Sometimes, I feel that the mind itself may be too young and innocent to tell good from bad. Without our emotions helping us, would we be in certain danger? If we didn’t feel sad when someone treated us badly, we could easily get taken advantage of, and they could do great harm to us. Think of it the same way as when your hands get burnt, you feel physical pain which makes you instantly pull your hand back. Only then was your hand saved from being burnt. Perhaps emotions are similar in that they help keep us in the safest environment as we could, because without them – we’d probably think many bad things were good. Imagine the dangers if we were all smiling and happy when people abuse us.

Reactions to sadness seems to be mostly crying, which I remember reading articles saying that emotional tears actually help releases chemicals and toxins from the body, which can result in a buildup from too much sadness or stress.

Also, think about why babies cry, because they need something, such as food. If babies didn’t do that, there’s a chance we may not realise they’re hungry and thus, they may die of starvation. Even then, it’s a survival skill.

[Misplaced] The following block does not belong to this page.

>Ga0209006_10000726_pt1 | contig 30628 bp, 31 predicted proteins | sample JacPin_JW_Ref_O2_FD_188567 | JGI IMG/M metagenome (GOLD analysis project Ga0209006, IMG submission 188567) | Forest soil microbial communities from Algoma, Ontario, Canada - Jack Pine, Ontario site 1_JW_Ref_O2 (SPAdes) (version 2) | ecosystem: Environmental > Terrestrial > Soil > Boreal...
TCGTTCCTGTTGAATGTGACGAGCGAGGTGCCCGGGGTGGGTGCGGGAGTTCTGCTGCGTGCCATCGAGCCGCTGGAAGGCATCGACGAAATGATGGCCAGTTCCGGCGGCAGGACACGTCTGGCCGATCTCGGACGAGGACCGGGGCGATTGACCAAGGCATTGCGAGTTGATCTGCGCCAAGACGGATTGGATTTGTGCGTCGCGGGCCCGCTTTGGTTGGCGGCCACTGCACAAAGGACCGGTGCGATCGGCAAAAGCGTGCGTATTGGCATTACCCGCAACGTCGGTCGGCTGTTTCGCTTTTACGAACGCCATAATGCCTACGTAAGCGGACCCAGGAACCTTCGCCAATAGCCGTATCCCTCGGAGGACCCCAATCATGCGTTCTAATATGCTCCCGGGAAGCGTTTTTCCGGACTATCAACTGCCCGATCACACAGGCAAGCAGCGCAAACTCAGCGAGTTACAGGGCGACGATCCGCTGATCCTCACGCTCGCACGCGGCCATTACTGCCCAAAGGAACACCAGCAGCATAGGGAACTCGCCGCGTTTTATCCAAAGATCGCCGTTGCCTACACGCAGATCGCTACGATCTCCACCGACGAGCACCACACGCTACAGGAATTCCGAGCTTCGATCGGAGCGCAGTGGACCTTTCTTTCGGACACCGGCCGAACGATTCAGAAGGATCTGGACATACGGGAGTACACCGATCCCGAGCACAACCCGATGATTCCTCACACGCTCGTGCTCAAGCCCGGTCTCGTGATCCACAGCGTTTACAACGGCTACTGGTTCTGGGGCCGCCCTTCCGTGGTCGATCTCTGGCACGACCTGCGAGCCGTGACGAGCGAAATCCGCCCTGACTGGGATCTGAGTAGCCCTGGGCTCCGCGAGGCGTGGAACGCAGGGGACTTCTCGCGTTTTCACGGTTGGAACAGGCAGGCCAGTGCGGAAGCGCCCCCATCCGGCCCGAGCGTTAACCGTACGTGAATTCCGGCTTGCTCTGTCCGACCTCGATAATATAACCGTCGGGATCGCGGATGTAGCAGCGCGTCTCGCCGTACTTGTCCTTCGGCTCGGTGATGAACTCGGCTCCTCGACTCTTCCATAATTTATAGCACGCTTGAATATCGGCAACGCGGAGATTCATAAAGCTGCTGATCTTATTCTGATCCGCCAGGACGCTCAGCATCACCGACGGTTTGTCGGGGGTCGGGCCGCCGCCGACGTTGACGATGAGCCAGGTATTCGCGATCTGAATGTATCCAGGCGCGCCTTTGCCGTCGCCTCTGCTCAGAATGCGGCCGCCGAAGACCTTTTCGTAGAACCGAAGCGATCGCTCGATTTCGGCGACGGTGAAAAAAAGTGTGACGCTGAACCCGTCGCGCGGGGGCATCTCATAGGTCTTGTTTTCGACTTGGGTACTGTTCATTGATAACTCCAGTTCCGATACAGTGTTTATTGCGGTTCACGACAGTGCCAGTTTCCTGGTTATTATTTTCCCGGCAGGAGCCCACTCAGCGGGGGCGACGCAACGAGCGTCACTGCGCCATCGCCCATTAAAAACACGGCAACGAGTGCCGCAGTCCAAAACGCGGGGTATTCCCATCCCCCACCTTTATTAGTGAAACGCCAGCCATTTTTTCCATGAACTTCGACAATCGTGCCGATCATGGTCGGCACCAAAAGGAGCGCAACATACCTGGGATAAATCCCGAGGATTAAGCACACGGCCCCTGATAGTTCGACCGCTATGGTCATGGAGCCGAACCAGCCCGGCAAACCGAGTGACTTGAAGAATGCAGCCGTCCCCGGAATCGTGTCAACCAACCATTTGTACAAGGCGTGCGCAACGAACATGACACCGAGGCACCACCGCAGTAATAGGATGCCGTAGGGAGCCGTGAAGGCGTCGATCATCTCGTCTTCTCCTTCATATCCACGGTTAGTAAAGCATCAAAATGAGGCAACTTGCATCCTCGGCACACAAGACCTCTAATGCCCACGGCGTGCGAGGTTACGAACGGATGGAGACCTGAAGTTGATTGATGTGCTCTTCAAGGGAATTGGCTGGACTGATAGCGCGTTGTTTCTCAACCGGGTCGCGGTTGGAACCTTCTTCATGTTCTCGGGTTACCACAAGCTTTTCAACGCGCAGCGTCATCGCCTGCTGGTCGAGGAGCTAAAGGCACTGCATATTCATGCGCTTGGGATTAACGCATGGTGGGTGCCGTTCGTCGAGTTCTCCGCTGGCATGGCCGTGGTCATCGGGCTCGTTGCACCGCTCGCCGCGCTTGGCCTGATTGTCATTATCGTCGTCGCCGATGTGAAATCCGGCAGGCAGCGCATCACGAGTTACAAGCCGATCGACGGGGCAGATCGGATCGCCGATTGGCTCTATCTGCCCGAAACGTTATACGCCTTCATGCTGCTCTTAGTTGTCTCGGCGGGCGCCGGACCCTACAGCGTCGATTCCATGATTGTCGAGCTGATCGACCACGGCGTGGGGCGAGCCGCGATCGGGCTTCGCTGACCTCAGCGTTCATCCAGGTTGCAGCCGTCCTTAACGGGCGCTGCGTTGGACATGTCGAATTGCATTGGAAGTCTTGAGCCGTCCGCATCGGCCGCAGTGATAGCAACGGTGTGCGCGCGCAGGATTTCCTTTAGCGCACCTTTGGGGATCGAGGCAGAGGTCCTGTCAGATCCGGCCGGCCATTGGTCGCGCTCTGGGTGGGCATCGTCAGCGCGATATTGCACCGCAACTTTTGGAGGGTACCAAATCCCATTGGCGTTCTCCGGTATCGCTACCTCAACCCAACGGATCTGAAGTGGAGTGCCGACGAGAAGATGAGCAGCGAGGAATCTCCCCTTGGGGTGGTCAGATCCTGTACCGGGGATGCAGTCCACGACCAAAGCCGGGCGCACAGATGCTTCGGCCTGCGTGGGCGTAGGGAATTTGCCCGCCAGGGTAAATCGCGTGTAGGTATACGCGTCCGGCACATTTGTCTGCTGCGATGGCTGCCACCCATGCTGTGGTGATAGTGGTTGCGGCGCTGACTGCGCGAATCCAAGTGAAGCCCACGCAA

I consider happiness to be exactly the opposite of sadness. It’s our mind’s way of telling us that whatever we’re experiencing is good and we need more of it. Think about the main reasons why we feel happy. When we’re in love, when we get along with people at school or work, when we win a great amount of money, when we’re with our beloved ones, when we’re watching a show we love, when we’re working or studying at a place we truly want to be. All of these things increases our chances of survival. For example, being in love with someone (who’s hopefully nice) will ensure that we can carry on our lines. When we win a great amount of money, we don’t need to worry about living tough lives anymore. Even though many things are materialistic, we feel happy because we believe it will help us live better.

How do we react to happiness? We laugh, smile and giggle. Notice also how laughing and crying makes almost similar types of sound? Not exactly but if you look at the pattern of the sound, you can catch similarities. Doesn’t laughing and feeling happy just feel so good that you want to feel this way forever?

Does all Emotions work 100%?

No way, there are heaps of slip-ups and problems. For example, some drugs that are actually bad for us can make us happy, such as smoke or marijuana. Also, we can develop irrational phobias which keeps us from doing normal daily activities. For example, I’m emetophobic (afraid of vomiting) and because of that, I fear a lot of things, such as eating a meal I haven’t prepared myself because I fear I might be sick. When in fact, vomiting is actually a way for the body to protect itself. It’s just that the mind didn’t learn that and because of a bad childhood experience, it sees vomiting as the ultimate fear. Another problem with our emotions is that often, things like death cannot be avoided and if sadness’s purpose was for us to find or be with our loved ones, it won’t work since they are dead.